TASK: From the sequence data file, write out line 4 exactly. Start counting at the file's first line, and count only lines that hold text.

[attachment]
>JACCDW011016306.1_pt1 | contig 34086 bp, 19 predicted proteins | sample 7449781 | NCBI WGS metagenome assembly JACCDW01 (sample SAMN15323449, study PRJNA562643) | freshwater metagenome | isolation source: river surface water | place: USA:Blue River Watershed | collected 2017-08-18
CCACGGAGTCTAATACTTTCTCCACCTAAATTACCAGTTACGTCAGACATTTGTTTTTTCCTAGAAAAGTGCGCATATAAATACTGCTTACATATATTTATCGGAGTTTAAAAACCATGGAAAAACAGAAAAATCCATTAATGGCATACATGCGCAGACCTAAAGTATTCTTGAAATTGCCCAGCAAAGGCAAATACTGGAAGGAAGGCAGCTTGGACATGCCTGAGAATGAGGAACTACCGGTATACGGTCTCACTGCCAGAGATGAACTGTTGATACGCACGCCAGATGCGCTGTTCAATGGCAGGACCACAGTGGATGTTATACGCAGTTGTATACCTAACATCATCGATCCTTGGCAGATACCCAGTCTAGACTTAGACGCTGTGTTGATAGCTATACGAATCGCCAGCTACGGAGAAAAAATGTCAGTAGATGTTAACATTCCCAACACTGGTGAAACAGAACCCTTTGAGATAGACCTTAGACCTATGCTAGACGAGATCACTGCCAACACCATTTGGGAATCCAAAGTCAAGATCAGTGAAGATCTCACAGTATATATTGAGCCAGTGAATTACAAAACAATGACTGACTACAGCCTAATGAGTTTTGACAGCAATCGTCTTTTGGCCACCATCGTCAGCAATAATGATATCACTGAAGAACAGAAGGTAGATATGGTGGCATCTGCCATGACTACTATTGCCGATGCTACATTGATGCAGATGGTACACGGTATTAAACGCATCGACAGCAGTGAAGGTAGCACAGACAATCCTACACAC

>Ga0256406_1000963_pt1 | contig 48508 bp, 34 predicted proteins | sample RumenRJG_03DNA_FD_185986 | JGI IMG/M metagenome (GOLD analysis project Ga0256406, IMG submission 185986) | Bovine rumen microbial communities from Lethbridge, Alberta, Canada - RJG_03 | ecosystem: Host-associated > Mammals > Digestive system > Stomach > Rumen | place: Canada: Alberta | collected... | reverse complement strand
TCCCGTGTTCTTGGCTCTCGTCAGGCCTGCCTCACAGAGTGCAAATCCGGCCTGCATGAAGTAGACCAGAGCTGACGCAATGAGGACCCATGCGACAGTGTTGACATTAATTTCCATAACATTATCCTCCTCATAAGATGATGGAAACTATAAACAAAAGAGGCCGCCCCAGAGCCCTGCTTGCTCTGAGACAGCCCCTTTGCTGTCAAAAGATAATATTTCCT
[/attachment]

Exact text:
TCCCGTGTTCTTGGCTCTCGTCAGGCCTGCCTCACAGAGTGCAAATCCGGCCTGCATGAAGTAGACCAGAGCTGACGCAATGAGGACCCATGCGACAGTGTTGACATTAATTTCCATAACATTATCCTCCTCATAAGATGATGGAAACTATAAACAAAAGAGGCCGCCCCAGAGCCCTGCTTGCTCTGAGACAGCCCCTTTGCTGTCAAAAGATAATATTTCCT